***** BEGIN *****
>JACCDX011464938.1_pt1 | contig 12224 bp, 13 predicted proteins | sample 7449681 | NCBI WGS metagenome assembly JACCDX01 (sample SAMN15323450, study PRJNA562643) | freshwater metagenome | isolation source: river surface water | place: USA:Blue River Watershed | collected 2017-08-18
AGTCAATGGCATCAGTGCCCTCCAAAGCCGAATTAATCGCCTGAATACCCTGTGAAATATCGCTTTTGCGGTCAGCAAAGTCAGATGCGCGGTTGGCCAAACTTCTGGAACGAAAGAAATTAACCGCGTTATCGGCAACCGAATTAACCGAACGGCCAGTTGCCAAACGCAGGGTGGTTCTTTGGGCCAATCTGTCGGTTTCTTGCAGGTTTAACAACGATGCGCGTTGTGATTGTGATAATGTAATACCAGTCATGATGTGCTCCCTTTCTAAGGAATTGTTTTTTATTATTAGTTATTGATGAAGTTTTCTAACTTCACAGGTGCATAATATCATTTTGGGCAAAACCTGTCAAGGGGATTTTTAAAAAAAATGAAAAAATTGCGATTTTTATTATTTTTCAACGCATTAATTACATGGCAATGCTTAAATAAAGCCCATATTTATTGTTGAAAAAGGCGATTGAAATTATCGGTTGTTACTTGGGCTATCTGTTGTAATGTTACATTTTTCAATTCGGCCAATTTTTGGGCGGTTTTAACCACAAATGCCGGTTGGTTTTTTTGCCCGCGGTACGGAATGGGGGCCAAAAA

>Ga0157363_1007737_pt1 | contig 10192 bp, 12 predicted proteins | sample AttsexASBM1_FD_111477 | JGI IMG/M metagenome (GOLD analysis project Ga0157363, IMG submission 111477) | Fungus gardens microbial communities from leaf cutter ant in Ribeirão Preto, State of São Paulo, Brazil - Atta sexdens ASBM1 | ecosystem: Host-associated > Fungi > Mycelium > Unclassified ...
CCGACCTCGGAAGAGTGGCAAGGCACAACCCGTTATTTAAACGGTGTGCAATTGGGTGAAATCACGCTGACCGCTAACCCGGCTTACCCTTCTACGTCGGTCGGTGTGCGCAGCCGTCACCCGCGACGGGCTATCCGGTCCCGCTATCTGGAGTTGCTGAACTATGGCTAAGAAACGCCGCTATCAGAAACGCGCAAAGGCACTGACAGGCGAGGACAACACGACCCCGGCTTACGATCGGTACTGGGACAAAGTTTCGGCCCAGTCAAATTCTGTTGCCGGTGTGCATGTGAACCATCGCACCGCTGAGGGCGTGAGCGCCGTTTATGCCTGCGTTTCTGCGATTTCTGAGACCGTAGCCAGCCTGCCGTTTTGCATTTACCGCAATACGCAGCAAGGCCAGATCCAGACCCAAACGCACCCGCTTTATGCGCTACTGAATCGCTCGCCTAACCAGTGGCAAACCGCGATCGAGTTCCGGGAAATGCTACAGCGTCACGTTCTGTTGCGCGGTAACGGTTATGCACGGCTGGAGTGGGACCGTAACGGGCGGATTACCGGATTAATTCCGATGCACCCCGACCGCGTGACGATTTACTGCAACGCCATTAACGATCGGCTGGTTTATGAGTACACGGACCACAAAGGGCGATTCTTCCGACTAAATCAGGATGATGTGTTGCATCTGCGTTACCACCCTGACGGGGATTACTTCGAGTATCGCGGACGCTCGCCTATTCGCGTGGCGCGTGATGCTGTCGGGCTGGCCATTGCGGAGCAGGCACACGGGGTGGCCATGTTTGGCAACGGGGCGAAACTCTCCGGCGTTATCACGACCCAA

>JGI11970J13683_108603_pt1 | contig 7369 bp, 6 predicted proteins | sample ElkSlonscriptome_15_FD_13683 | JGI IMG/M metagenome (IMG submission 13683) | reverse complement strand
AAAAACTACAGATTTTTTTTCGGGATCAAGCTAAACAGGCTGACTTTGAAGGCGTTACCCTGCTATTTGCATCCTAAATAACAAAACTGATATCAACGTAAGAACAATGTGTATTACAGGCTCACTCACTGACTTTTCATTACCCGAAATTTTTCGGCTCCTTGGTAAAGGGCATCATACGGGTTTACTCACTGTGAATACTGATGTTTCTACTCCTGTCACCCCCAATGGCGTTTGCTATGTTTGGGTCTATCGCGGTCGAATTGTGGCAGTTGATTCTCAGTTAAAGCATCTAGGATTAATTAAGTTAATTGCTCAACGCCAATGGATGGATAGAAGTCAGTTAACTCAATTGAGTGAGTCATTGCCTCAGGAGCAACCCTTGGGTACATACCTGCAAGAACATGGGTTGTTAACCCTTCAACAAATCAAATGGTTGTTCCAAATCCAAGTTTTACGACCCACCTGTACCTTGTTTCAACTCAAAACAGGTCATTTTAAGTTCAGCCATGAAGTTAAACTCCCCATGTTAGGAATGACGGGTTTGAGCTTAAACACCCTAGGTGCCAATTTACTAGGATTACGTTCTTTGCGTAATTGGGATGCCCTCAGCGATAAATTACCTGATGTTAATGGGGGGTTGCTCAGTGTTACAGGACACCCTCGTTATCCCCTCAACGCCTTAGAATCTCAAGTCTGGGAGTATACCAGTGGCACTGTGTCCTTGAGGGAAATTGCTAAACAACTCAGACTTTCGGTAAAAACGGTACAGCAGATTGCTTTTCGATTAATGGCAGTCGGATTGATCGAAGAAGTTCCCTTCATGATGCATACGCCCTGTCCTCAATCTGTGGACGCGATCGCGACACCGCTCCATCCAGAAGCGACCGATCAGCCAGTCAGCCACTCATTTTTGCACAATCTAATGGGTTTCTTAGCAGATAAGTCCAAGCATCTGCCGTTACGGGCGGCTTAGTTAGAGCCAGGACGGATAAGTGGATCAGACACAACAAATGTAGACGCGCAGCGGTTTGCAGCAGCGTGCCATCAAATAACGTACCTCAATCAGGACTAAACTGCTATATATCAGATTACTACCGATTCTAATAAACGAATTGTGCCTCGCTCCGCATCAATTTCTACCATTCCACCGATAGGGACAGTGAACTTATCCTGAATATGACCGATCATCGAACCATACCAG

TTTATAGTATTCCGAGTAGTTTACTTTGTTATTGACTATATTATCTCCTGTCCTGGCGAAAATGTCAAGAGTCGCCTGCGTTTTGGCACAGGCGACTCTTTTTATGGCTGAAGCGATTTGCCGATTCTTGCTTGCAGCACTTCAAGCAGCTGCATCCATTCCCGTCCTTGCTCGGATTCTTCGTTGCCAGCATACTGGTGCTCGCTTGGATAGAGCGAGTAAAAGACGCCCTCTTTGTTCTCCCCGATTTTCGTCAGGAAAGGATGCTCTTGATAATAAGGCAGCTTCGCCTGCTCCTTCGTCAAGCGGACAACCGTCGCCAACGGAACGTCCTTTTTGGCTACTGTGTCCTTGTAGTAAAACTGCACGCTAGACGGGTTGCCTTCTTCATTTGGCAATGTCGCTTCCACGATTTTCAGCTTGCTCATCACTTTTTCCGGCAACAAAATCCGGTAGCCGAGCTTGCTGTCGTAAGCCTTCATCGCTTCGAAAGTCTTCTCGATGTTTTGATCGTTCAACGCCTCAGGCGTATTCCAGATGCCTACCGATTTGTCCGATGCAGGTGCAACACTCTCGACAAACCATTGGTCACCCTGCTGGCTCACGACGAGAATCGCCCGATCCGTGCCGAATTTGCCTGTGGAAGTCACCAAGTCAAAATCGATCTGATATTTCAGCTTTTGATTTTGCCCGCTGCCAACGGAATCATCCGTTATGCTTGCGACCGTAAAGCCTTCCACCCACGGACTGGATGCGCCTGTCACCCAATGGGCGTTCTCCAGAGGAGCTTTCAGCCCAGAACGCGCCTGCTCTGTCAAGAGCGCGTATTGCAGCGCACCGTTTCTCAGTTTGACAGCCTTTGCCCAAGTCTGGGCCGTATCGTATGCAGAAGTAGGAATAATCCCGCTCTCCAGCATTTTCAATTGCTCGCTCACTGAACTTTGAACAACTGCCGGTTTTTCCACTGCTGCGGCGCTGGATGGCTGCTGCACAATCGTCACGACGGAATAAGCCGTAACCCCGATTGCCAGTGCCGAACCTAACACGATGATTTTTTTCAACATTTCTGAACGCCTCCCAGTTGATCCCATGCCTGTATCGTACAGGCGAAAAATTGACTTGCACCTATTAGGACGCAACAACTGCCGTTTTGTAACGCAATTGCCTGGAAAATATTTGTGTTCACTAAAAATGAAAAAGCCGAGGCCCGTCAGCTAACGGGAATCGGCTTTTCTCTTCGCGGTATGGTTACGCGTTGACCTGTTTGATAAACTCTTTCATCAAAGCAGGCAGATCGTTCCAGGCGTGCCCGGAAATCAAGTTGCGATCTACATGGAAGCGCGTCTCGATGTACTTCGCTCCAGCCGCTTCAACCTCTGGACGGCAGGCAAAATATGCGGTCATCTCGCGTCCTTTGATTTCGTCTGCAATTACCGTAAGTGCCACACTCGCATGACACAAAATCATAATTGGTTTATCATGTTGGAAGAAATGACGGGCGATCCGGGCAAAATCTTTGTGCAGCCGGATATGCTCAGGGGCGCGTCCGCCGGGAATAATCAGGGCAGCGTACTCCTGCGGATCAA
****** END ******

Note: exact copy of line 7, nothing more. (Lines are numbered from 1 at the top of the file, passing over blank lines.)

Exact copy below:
TTTATAGTATTCCGAGTAGTTTACTTTGTTATTGACTATATTATCTCCTGTCCTGGCGAAAATGTCAAGAGTCGCCTGCGTTTTGGCACAGGCGACTCTTTTTATGGCTGAAGCGATTTGCCGATTCTTGCTTGCAGCACTTCAAGCAGCTGCATCCATTCCCGTCCTTGCTCGGATTCTTCGTTGCCAGCATACTGGTGCTCGCTTGGATAGAGCGAGTAAAAGACGCCCTCTTTGTTCTCCCCGATTTTCGTCAGGAAAGGATGCTCTTGATAATAAGGCAGCTTCGCCTGCTCCTTCGTCAAGCGGACAACCGTCGCCAACGGAACGTCCTTTTTGGCTACTGTGTCCTTGTAGTAAAACTGCACGCTAGACGGGTTGCCTTCTTCATTTGGCAATGTCGCTTCCACGATTTTCAGCTTGCTCATCACTTTTTCCGGCAACAAAATCCGGTAGCCGAGCTTGCTGTCGTAAGCCTTCATCGCTTCGAAAGTCTTCTCGATGTTTTGATCGTTCAACGCCTCAGGCGTATTCCAGATGCCTACCGATTTGTCCGATGCAGGTGCAACACTCTCGACAAACCATTGGTCACCCTGCTGGCTCACGACGAGAATCGCCCGATCCGTGCCGAATTTGCCTGTGGAAGTCACCAAGTCAAAATCGATCTGATATTTCAGCTTTTGATTTTGCCCGCTGCCAACGGAATCATCCGTTATGCTTGCGACCGTAAAGCCTTCCACCCACGGACTGGATGCGCCTGTCACCCAATGGGCGTTCTCCAGAGGAGCTTTCAGCCCAGAACGCGCCTGCTCTGTCAAGAGCGCGTATTGCAGCGCACCGTTTCTCAGTTTGACAGCCTTTGCCCAAGTCTGGGCCGTATCGTATGCAGAAGTAGGAATAATCCCGCTCTCCAGCATTTTCAATTGCTCGCTCACTGAACTTTGAACAACTGCCGGTTTTTCCACTGCTGCGGCGCTGGATGGCTGCTGCACAATCGTCACGACGGAATAAGCCGTAACCCCGATTGCCAGTGCCGAACCTAACACGATGATTTTTTTCAACATTTCTGAACGCCTCCCAGTTGATCCCATGCCTGTATCGTACAGGCGAAAAATTGACTTGCACCTATTAGGACGCAACAACTGCCGTTTTGTAACGCAATTGCCTGGAAAATATTTGTGTTCACTAAAAATGAAAAAGCCGAGGCCCGTCAGCTAACGGGAATCGGCTTTTCTCTTCGCGGTATGGTTACGCGTTGACCTGTTTGATAAACTCTTTCATCAAAGCAGGCAGATCGTTCCAGGCGTGCCCGGAAATCAAGTTGCGATCTACATGGAAGCGCGTCTCGATGTACTTCGCTCCAGCCGCTTCAACCTCTGGACGGCAGGCAAAATATGCGGTCATCTCGCGTCCTTTGATTTCGTCTGCAATTACCGTAAGTGCCACACTCGCATGACACAAAATCATAATTGGTTTATCATGTTGGAAGAAATGACGGGCGATCCGGGCAAAATCTTTGTGCAGCCGGATATGCTCAGGGGCGCGTCCGCCGGGAATAATCAGGGCAGCGTACTCCTGCGGATCAA